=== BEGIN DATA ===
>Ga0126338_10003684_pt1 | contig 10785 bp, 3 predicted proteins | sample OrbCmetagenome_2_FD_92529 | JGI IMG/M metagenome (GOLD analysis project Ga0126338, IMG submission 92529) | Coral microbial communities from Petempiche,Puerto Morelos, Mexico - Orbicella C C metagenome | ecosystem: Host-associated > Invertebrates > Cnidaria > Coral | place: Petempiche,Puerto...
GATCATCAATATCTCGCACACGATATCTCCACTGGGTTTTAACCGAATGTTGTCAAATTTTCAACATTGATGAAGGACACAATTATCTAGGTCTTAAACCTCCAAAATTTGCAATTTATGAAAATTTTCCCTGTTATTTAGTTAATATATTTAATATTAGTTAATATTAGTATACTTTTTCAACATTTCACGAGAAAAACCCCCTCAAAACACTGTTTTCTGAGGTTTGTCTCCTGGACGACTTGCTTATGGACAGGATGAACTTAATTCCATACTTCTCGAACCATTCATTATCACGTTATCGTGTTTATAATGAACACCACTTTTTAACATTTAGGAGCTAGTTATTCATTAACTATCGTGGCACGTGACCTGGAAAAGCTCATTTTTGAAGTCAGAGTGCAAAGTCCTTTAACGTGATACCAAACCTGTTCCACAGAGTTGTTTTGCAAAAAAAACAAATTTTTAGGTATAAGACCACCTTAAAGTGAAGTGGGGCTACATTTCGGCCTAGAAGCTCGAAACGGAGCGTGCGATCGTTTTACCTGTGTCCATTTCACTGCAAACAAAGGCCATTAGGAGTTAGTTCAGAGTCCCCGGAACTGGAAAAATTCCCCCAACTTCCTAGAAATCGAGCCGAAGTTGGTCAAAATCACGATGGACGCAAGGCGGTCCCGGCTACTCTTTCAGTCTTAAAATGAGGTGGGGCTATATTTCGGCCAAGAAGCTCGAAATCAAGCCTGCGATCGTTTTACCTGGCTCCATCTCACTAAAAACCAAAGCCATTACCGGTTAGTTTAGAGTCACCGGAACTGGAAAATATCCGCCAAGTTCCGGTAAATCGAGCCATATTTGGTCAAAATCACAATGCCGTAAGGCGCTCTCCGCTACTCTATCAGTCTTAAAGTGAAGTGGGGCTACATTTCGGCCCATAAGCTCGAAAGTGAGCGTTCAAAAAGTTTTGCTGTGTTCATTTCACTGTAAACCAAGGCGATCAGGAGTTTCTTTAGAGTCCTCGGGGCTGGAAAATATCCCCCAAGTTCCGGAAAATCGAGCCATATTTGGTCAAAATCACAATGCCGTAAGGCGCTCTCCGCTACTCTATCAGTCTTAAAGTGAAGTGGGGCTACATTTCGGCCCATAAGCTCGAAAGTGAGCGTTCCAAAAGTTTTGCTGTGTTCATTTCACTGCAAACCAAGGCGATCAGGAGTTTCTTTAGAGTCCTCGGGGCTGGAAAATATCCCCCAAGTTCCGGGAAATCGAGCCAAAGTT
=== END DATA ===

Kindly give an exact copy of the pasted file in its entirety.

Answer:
>Ga0126338_10003684_pt1 | contig 10785 bp, 3 predicted proteins | sample OrbCmetagenome_2_FD_92529 | JGI IMG/M metagenome (GOLD analysis project Ga0126338, IMG submission 92529) | Coral microbial communities from Petempiche,Puerto Morelos, Mexico - Orbicella C C metagenome | ecosystem: Host-associated > Invertebrates > Cnidaria > Coral | place: Petempiche,Puerto...
GATCATCAATATCTCGCACACGATATCTCCACTGGGTTTTAACCGAATGTTGTCAAATTTTCAACATTGATGAAGGACACAATTATCTAGGTCTTAAACCTCCAAAATTTGCAATTTATGAAAATTTTCCCTGTTATTTAGTTAATATATTTAATATTAGTTAATATTAGTATACTTTTTCAACATTTCACGAGAAAAACCCCCTCAAAACACTGTTTTCTGAGGTTTGTCTCCTGGACGACTTGCTTATGGACAGGATGAACTTAATTCCATACTTCTCGAACCATTCATTATCACGTTATCGTGTTTATAATGAACACCACTTTTTAACATTTAGGAGCTAGTTATTCATTAACTATCGTGGCACGTGACCTGGAAAAGCTCATTTTTGAAGTCAGAGTGCAAAGTCCTTTAACGTGATACCAAACCTGTTCCACAGAGTTGTTTTGCAAAAAAAACAAATTTTTAGGTATAAGACCACCTTAAAGTGAAGTGGGGCTACATTTCGGCCTAGAAGCTCGAAACGGAGCGTGCGATCGTTTTACCTGTGTCCATTTCACTGCAAACAAAGGCCATTAGGAGTTAGTTCAGAGTCCCCGGAACTGGAAAAATTCCCCCAACTTCCTAGAAATCGAGCCGAAGTTGGTCAAAATCACGATGGACGCAAGGCGGTCCCGGCTACTCTTTCAGTCTTAAAATGAGGTGGGGCTATATTTCGGCCAAGAAGCTCGAAATCAAGCCTGCGATCGTTTTACCTGGCTCCATCTCACTAAAAACCAAAGCCATTACCGGTTAGTTTAGAGTCACCGGAACTGGAAAATATCCGCCAAGTTCCGGTAAATCGAGCCATATTTGGTCAAAATCACAATGCCGTAAGGCGCTCTCCGCTACTCTATCAGTCTTAAAGTGAAGTGGGGCTACATTTCGGCCCATAAGCTCGAAAGTGAGCGTTCAAAAAGTTTTGCTGTGTTCATTTCACTGTAAACCAAGGCGATCAGGAGTTTCTTTAGAGTCCTCGGGGCTGGAAAATATCCCCCAAGTTCCGGAAAATCGAGCCATATTTGGTCAAAATCACAATGCCGTAAGGCGCTCTCCGCTACTCTATCAGTCTTAAAGTGAAGTGGGGCTACATTTCGGCCCATAAGCTCGAAAGTGAGCGTTCCAAAAGTTTTGCTGTGTTCATTTCACTGCAAACCAAGGCGATCAGGAGTTTCTTTAGAGTCCTCGGGGCTGGAAAATATCCCCCAAGTTCCGGGAAATCGAGCCAAAGTT